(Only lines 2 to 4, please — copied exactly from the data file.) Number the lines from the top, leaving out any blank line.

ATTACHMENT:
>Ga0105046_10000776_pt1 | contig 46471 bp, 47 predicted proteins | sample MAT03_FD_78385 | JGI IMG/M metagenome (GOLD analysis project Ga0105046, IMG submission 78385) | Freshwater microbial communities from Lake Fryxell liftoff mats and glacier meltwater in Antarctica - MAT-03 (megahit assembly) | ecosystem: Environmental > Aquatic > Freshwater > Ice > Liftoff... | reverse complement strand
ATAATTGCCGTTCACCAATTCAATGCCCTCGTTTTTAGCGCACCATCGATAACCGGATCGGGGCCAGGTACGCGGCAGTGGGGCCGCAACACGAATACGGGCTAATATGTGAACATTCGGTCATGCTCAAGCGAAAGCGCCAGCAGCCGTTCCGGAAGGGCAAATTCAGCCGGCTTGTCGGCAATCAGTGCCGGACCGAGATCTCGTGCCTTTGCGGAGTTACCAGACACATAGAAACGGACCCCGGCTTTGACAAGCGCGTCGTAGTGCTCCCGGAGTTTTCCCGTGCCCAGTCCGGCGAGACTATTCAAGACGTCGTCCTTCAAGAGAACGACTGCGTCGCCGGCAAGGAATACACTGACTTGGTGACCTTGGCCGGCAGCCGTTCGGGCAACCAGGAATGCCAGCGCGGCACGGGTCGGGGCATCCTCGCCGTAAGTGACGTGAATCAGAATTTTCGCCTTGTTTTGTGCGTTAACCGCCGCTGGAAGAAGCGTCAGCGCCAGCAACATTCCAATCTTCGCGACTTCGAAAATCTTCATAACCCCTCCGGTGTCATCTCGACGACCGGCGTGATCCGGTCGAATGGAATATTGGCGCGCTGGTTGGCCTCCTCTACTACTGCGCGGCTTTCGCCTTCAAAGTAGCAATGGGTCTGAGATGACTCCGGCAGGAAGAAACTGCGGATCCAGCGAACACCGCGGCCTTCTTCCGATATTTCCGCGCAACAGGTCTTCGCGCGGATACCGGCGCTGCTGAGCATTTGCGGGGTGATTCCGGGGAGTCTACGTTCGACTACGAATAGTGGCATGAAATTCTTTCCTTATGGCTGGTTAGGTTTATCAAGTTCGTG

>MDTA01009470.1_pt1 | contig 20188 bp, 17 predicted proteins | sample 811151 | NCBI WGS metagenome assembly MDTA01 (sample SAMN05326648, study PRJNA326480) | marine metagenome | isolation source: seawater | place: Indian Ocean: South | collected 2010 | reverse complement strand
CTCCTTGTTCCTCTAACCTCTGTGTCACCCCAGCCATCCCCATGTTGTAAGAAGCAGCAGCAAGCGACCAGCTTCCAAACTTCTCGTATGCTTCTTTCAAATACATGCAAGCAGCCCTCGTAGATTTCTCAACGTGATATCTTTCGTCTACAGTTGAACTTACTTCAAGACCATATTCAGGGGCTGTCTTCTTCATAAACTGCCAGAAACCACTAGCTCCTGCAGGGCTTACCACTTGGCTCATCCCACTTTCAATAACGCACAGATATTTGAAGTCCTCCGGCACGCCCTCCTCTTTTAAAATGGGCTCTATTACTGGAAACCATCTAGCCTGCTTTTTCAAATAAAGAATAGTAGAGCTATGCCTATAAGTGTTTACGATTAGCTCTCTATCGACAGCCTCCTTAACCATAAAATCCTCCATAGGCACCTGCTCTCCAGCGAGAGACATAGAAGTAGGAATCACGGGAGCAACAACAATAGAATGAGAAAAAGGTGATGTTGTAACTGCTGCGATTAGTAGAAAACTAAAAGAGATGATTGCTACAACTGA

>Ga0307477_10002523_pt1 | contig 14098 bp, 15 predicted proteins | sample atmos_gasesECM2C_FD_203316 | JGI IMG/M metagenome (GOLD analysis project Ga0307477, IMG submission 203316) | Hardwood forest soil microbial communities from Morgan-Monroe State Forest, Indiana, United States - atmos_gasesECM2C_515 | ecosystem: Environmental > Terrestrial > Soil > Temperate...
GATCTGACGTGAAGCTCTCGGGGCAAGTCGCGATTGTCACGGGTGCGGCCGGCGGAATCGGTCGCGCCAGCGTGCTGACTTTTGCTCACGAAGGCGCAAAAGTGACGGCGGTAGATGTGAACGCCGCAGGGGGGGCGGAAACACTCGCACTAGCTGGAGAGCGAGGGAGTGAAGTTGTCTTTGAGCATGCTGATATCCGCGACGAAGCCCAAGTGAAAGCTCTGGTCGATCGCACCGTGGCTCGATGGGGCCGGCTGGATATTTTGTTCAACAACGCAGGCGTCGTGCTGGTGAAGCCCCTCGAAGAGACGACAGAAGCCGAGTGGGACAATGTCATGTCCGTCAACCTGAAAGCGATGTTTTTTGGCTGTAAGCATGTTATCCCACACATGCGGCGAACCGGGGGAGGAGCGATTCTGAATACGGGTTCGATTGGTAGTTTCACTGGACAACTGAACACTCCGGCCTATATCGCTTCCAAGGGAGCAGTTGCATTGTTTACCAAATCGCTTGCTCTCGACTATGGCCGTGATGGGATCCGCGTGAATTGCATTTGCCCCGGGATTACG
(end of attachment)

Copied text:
ATAATTGCCGTTCACCAATTCAATGCCCTCGTTTTTAGCGCACCATCGATAACCGGATCGGGGCCAGGTACGCGGCAGTGGGGCCGCAACACGAATACGGGCTAATATGTGAACATTCGGTCATGCTCAAGCGAAAGCGCCAGCAGCCGTTCCGGAAGGGCAAATTCAGCCGGCTTGTCGGCAATCAGTGCCGGACCGAGATCTCGTGCCTTTGCGGAGTTACCAGACACATAGAAACGGACCCCGGCTTTGACAAGCGCGTCGTAGTGCTCCCGGAGTTTTCCCGTGCCCAGTCCGGCGAGACTATTCAAGACGTCGTCCTTCAAGAGAACGACTGCGTCGCCGGCAAGGAATACACTGACTTGGTGACCTTGGCCGGCAGCCGTTCGGGCAACCAGGAATGCCAGCGCGGCACGGGTCGGGGCATCCTCGCCGTAAGTGACGTGAATCAGAATTTTCGCCTTGTTTTGTGCGTTAACCGCCGCTGGAAGAAGCGTCAGCGCCAGCAACATTCCAATCTTCGCGACTTCGAAAATCTTCATAACCCCTCCGGTGTCATCTCGACGACCGGCGTGATCCGGTCGAATGGAATATTGGCGCGCTGGTTGGCCTCCTCTACTACTGCGCGGCTTTCGCCTTCAAAGTAGCAATGGGTCTGAGATGACTCCGGCAGGAAGAAACTGCGGATCCAGCGAACACCGCGGCCTTCTTCCGATATTTCCGCGCAACAGGTCTTCGCGCGGATACCGGCGCTGCTGAGCATTTGCGGGGTGATTCCGGGGAGTCTACGTTCGACTACGAATAGTGGCATGAAATTCTTTCCTTATGGCTGGTTAGGTTTATCAAGTTCGTG

>MDTA01009470.1_pt1 | contig 20188 bp, 17 predicted proteins | sample 811151 | NCBI WGS metagenome assembly MDTA01 (sample SAMN05326648, study PRJNA326480) | marine metagenome | isolation source: seawater | place: Indian Ocean: South | collected 2010 | reverse complement strand
CTCCTTGTTCCTCTAACCTCTGTGTCACCCCAGCCATCCCCATGTTGTAAGAAGCAGCAGCAAGCGACCAGCTTCCAAACTTCTCGTATGCTTCTTTCAAATACATGCAAGCAGCCCTCGTAGATTTCTCAACGTGATATCTTTCGTCTACAGTTGAACTTACTTCAAGACCATATTCAGGGGCTGTCTTCTTCATAAACTGCCAGAAACCACTAGCTCCTGCAGGGCTTACCACTTGGCTCATCCCACTTTCAATAACGCACAGATATTTGAAGTCCTCCGGCACGCCCTCCTCTTTTAAAATGGGCTCTATTACTGGAAACCATCTAGCCTGCTTTTTCAAATAAAGAATAGTAGAGCTATGCCTATAAGTGTTTACGATTAGCTCTCTATCGACAGCCTCCTTAACCATAAAATCCTCCATAGGCACCTGCTCTCCAGCGAGAGACATAGAAGTAGGAATCACGGGAGCAACAACAATAGAATGAGAAAAAGGTGATGTTGTAACTGCTGCGATTAGTAGAAAACTAAAAGAGATGATTGCTACAACTGA